June 2017 Nurse’s Blog – Get Better Sleep

Spring has sprung and summer approaches. Warmer temperatures and more daylight hours make active times enjoyable, but what does the increasing daylight do to your sleep? Many members have asked about information to improve sleep. Problems like, I couldn’t sleep through the night or I woke up two hours too soon and couldn’t return to sleep, or I was so restless all night, can occur in spring or any time of the year! I did some research and found some easy habit changes that might help.

The Johns Hopkins Health Review for Spring/Summer 2017 offered suggestions from Dr. Regina Salas, a Sleep Neurologist. She related that one in three Americans don’t get the seven hours of sleep recommended for adults to control and prevent disease. She offers suggestions for better sleep:

• Televisions, computers and smart phones or i-pads emit a blue light that stimulate your brain and doesn’t allow for the gradual shut down your brain needs to get to sleep. So power down and try reading a favorite book or magazine. Working in bed is not recommended.

• Turn off any light sources in your bedroom, even night lights. Block your clock or turn it to the wall. Use blinds or window coverings to block external light. A handy flash light near your bed could be used for bathroom visits at night.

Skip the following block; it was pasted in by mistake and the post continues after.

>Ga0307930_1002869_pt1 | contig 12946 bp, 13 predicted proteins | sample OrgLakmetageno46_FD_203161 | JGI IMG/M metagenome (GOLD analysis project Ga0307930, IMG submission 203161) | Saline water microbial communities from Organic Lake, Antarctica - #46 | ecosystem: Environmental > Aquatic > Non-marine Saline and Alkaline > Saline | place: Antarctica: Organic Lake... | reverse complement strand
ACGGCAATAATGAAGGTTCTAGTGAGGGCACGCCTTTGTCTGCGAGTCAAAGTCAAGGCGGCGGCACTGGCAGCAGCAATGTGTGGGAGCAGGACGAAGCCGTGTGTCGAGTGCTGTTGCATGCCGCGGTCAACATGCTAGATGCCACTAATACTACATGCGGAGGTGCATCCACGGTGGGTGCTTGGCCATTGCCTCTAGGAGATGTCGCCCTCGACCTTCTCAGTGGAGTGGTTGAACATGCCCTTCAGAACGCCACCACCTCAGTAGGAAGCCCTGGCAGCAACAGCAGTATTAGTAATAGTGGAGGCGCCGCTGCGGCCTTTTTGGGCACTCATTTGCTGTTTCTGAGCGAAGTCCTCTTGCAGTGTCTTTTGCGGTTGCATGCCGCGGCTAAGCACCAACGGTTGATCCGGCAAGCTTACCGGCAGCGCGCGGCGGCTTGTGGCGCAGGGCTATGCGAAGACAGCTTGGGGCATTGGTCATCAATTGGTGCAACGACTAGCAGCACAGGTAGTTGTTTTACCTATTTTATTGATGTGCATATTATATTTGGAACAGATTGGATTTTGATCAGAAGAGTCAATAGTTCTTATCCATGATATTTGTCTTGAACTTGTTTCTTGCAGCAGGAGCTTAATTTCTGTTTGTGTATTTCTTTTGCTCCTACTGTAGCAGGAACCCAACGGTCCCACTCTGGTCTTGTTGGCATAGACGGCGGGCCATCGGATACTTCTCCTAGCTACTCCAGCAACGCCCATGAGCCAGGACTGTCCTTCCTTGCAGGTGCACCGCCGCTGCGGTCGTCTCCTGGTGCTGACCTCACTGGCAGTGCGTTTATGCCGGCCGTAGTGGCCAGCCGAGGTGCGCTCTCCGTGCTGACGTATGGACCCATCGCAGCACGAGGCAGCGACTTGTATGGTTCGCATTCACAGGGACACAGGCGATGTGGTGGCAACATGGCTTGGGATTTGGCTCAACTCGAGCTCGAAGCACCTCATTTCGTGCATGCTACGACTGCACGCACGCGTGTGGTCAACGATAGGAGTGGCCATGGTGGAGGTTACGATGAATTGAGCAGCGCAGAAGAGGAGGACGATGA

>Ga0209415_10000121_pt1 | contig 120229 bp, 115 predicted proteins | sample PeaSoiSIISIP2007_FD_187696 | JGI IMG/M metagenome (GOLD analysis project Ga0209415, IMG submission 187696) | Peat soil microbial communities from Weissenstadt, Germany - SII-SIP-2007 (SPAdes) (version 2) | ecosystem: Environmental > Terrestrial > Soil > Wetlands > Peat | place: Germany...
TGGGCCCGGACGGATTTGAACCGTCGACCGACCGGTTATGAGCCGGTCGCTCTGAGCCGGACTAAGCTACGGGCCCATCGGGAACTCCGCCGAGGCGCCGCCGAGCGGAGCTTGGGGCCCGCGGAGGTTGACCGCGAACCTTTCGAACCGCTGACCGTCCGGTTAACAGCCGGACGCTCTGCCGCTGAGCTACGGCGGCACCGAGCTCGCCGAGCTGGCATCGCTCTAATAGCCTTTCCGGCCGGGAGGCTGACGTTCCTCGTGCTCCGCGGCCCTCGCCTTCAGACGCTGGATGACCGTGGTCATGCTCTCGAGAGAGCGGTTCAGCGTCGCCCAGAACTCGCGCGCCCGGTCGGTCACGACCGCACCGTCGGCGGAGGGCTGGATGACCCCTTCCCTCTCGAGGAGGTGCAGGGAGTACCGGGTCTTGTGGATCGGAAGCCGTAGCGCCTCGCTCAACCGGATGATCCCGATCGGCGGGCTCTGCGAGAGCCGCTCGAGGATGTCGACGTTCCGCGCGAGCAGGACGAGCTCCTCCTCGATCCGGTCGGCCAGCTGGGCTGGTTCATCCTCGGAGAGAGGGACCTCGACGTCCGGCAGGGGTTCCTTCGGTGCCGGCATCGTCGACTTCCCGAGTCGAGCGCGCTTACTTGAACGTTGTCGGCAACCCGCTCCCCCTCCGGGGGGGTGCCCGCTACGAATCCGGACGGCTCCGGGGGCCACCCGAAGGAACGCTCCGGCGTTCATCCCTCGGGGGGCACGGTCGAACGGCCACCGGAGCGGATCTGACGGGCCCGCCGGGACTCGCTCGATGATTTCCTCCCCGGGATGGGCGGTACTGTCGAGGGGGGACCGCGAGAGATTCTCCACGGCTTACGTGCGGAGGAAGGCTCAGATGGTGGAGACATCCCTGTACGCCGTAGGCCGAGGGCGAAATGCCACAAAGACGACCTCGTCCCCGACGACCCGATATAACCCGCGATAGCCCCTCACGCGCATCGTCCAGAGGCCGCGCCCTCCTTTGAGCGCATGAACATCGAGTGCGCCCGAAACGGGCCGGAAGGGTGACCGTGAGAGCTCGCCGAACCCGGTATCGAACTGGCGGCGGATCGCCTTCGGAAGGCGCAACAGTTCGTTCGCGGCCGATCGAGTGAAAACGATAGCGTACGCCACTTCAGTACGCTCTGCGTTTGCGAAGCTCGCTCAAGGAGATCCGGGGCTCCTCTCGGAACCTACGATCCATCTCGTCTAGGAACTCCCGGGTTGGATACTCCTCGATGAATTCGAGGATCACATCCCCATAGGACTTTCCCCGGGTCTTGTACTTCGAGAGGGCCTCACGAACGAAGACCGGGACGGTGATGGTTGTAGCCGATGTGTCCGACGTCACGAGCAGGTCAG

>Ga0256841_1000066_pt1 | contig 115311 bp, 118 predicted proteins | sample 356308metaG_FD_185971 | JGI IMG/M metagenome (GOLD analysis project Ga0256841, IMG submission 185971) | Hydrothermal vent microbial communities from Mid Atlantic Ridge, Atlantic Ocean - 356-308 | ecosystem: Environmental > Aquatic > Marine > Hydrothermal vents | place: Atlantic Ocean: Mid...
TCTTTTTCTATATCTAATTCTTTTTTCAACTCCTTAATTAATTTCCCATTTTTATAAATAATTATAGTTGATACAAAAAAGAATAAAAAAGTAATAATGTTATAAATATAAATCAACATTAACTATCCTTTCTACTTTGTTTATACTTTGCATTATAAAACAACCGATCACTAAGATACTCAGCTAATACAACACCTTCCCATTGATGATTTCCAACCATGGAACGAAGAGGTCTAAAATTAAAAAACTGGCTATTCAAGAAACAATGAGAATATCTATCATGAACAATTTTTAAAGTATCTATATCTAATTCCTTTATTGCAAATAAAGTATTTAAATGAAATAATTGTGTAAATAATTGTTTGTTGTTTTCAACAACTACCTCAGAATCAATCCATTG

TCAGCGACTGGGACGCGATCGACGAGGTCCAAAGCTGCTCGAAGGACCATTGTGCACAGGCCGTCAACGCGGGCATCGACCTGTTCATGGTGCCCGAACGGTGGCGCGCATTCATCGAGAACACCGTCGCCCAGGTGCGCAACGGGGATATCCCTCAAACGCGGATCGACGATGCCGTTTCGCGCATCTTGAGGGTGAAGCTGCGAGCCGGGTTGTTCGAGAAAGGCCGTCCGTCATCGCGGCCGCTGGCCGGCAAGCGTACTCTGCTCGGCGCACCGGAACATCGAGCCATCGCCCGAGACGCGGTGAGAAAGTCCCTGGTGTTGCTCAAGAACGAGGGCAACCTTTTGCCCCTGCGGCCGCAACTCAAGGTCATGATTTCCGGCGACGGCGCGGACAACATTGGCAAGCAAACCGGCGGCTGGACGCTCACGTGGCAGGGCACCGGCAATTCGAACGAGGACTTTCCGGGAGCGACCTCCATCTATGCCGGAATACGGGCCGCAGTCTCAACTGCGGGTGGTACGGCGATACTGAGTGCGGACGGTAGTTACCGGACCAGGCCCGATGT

• Sleeping in a cooler room, 68-70 degrees F, seems to produce better sleep.

• Pillows and mattresses have an allergen build-up which can irritate your respiratory tract and cause sneezing, coughing or irritated nasal passages. Sealing pillows and mattresses in a dustproof case and replacing pillows every two years and mattresses every ten years will decrease this allergen build-up.

• Pets in your bed can disrupt sleep because of their movement and dander. Consider beds a Pet free zone.

• Environmental noises can hinder deep sleep. Try blocking out noises with a white noise device or ear plugs. This can neutralize traffic noise and outdoor animal and bird sounds, or even partner snoring.

• Make your bed when you rise and keep your bedroom uncluttered. (research has actually documented evidence of better sleep when the bed is made up each day)

In addition, remember that heavy eating, nicotine and caffeine, even late night exercise are all stimulants that disrupt sleep. Three to four hours should elapse before bedtime after these activities. If you feel tired despite sleep or chronically cannot return to sleep when roused, or have daytime problems like sleepiness, memory or concentration problems, seek medical advice. Any sleep medications should be recommended by your MD. The side effects to these meds are a safety concern. Never take a sleep aide in the middle of the night when you need to get up early in the morning.

Pat Woerheide, RN

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Look forward to a CPR Review in August. Dates will be forthcoming.